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      Therapeutic hypothermia after nonshockable cardiac arrest: the HYPERION multicenter, randomized, controlled, assessor-blinded, superiority trial

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      , , , , , , , , , , , , , , , , , , , , , , , , , for the Clinical Research in Intensive Care and Sepsis (CRICS) Group and the HYPERION Study Group
      Scandinavian Journal of Trauma, Resuscitation and Emergency Medicine
      BioMed Central
      Cardiac arrest, Therapeutic hypothermia, Nonshockable rhythm

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          Abstract

          Background

          Meta-analyses of nonrandomized studies have provided conflicting data on therapeutic hypothermia, or targeted temperature management (TTM), at 33°C in patients successfully resuscitated after nonshockable cardiac arrest. Nevertheless, the latest recommendations issued by the International Liaison Committee on Resuscitation and by the European Resuscitation Council recommend therapeutic hypothermia. New data are available on the adverse effects of therapeutic hypothermia, notably infectious complications. The risk/benefit ratio of therapeutic hypothermia after nonshockable cardiac arrest is unclear.

          Methods

          HYPERION is a multicenter (22 French ICUs) trial with blinded outcome assessment in which 584 patients with successfully resuscitated nonshockable cardiac arrest are allocated at random to either TTM between 32.5 and 33.5°C (therapeutic hypothermia) or TTM between 36.5 and 37.5°C (therapeutic normothermia) for 24 hours. Both groups are managed with therapeutic normothermia for the next 24 hours. TTM is achieved using locally available equipment. The primary outcome is day-90 neurological status assessed by the Cerebral Performance Categories (CPC) Scale with dichotomization of the results (1 + 2 versus 3 + 4 + 5). The primary outcome is assessed by a blinded psychologist during a semi-structured telephone interview of the patient or next of kin. Secondary outcomes are day-90 mortality, hospital mortality, severe adverse events, infections, and neurocognitive performance. The planned sample size of 584 patients will enable us to detect a 9% absolute difference in day-90 neurological status with 80% power, assuming a 14% event rate in the control group and a two-sided Type 1 error rate of 4.9%. Two interim analyses will be performed, after inclusion of 200 and 400 patients, respectively.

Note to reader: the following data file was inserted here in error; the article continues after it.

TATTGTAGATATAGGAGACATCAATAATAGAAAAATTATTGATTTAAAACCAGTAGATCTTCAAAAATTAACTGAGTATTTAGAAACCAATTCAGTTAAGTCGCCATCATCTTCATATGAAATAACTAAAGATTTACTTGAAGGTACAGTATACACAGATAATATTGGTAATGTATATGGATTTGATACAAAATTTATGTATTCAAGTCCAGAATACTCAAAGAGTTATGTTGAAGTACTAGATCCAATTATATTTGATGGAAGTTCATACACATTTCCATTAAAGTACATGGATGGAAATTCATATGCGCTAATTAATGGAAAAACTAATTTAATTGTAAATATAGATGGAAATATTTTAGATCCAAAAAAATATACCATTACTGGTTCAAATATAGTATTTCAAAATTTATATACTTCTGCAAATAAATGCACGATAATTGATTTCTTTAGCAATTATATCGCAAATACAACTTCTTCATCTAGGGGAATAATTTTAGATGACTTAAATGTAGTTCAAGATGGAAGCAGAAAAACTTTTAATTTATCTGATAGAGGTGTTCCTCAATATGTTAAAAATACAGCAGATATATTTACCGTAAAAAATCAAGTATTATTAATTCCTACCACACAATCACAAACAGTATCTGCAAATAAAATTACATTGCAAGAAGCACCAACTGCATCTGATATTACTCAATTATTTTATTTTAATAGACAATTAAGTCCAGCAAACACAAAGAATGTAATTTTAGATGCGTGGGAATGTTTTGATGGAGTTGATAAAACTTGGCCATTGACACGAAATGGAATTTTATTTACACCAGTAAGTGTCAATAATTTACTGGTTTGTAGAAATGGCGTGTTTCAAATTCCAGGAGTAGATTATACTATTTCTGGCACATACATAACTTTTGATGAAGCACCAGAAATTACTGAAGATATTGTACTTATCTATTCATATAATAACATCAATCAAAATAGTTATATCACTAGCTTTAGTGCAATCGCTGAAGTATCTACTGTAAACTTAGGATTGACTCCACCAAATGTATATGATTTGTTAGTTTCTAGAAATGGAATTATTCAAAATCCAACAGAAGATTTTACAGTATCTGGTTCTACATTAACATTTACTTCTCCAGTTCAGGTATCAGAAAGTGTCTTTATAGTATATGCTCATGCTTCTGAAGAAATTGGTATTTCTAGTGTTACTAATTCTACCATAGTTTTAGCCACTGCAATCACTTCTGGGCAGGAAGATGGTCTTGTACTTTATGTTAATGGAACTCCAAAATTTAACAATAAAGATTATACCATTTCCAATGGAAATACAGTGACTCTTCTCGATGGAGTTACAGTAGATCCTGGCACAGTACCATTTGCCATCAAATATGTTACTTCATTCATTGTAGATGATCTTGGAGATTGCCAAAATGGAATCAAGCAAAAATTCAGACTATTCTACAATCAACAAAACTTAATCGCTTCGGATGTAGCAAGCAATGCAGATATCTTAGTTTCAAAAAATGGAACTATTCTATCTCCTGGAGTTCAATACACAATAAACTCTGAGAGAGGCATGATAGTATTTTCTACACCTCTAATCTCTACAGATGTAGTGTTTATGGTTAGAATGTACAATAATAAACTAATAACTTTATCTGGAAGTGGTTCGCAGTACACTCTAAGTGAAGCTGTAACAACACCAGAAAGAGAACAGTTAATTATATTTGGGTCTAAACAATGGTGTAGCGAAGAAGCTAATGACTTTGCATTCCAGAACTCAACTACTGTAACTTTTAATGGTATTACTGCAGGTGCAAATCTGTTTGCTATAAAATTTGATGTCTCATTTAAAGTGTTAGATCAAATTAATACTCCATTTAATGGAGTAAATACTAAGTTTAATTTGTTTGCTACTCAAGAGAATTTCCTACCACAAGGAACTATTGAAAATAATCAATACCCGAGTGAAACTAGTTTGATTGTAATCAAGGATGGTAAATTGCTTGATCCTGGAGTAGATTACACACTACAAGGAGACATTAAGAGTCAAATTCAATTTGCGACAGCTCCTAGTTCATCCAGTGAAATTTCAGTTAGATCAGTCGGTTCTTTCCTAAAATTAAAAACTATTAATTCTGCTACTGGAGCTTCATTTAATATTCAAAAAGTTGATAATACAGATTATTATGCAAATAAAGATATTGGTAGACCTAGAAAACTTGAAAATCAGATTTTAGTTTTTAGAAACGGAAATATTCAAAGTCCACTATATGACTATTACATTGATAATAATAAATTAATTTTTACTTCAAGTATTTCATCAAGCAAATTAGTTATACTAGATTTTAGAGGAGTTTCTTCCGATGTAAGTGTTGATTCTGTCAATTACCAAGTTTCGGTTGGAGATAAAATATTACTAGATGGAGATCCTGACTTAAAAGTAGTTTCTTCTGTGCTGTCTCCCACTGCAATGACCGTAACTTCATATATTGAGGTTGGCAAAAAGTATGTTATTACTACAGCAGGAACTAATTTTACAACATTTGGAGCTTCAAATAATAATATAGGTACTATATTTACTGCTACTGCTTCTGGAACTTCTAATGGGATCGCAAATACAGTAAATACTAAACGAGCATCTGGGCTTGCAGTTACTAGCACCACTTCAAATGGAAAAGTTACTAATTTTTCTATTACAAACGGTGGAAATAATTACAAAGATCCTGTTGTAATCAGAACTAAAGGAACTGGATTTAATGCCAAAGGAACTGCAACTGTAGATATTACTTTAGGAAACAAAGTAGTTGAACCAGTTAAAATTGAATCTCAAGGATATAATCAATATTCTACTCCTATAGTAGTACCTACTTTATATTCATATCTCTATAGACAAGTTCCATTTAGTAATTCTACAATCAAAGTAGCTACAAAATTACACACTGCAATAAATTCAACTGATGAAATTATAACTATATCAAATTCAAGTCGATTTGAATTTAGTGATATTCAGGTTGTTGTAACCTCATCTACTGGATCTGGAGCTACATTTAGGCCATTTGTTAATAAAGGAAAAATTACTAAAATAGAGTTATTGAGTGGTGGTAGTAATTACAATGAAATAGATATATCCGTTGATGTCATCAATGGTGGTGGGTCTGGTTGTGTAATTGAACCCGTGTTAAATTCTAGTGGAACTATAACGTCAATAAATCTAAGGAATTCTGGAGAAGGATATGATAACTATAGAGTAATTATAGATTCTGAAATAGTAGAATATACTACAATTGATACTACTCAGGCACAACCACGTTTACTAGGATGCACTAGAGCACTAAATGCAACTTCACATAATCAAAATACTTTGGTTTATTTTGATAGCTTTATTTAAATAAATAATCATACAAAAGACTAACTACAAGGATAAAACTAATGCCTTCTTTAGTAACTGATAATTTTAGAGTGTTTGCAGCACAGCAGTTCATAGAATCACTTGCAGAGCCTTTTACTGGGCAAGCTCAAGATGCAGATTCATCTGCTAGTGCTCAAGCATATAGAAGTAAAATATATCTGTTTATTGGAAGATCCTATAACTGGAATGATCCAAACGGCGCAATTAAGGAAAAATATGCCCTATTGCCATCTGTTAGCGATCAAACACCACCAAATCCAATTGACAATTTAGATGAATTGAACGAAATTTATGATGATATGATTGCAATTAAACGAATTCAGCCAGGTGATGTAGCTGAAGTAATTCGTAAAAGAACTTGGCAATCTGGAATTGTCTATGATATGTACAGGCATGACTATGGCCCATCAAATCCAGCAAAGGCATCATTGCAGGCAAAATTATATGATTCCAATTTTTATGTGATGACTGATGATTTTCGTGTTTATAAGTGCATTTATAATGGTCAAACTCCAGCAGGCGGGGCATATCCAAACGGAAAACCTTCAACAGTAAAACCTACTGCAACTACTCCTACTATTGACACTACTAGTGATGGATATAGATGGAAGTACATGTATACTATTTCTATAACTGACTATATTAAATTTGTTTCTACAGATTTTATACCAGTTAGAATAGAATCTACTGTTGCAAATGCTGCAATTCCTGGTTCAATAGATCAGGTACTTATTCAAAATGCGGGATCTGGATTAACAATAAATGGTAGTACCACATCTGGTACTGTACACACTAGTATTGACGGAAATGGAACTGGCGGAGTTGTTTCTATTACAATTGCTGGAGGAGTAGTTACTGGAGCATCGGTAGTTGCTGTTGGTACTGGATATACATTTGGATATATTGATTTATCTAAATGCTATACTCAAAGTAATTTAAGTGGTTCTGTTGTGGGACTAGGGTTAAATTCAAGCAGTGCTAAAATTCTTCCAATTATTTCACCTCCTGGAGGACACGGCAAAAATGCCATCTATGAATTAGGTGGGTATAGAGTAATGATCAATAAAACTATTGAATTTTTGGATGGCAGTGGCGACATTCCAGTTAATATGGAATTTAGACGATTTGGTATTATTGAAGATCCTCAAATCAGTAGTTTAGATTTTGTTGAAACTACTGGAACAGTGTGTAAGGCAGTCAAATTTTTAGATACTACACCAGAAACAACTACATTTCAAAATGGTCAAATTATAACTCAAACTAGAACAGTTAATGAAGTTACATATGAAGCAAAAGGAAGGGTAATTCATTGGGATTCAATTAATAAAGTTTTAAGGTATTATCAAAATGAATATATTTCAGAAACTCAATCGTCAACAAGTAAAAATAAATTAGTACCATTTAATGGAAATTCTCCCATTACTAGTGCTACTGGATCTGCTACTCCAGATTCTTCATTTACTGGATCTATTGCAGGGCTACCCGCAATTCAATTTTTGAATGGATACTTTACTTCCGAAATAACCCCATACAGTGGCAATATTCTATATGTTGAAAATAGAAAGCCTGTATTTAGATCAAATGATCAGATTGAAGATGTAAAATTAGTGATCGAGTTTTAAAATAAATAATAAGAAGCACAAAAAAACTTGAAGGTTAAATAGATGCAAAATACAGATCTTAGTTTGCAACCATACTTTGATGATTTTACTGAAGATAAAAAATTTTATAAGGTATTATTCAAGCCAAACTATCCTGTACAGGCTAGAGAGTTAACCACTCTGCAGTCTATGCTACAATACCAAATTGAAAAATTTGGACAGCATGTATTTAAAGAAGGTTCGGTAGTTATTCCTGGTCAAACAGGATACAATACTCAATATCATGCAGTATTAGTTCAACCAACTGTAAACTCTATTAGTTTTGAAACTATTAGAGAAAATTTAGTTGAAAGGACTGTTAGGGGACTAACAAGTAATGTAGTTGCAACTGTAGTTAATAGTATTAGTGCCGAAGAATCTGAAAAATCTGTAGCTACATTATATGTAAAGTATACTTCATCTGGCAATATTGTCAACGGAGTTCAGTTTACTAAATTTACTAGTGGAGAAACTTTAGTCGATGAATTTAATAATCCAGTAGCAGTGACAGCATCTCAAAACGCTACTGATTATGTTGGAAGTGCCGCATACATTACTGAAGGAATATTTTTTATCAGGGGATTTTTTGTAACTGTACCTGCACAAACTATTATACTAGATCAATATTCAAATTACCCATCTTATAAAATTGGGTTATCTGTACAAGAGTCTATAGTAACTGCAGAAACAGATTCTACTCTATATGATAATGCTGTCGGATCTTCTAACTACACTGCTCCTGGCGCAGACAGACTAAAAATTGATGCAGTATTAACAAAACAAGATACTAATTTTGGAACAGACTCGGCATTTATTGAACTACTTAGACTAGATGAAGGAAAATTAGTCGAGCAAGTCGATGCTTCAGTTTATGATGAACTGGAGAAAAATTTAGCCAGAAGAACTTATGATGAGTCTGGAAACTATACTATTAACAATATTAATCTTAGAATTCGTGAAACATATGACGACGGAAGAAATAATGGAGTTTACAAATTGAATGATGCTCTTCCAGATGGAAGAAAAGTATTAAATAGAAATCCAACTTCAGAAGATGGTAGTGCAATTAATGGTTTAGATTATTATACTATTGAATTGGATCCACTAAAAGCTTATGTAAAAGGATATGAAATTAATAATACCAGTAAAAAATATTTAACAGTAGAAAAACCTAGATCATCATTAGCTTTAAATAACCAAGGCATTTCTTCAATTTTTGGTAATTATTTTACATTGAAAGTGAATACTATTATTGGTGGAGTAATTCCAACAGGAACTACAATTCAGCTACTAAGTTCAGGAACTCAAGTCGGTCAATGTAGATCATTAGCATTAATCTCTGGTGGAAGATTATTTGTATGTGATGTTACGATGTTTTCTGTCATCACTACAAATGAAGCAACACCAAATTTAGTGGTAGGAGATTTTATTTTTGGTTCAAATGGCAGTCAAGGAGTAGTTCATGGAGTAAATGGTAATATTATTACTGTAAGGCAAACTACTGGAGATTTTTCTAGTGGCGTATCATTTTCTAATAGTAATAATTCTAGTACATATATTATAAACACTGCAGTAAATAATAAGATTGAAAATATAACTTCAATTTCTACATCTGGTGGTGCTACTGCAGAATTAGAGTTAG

Discussion

          The HYPERION trial is a multicenter, randomized, controlled, assessor-blinded, superiority trial that may provide an answer to an issue of everyday relevance, namely, whether TTM is beneficial in comatose patients resuscitated after nonshockable cardiac arrest. Furthermore, it will provide new data on the tolerance and adverse events (especially infectious complications) of TTM at 32.5-33.5°C.

          Trial registration

          ClinicalTrials.gov: NCT01994772.

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          Most cited references55

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          Progress in development of the index of ADL.

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            Recommended guidelines for uniform reporting of data from out-of-hospital cardiac arrest: the Utstein Style. A statement for health professionals from a task force of the American Heart Association, the European Resuscitation Council, the Heart and Stroke Foundation of Canada, and the Australian Resuscitation Council.

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              Prehospital epinephrine use and survival among patients with out-of-hospital cardiac arrest.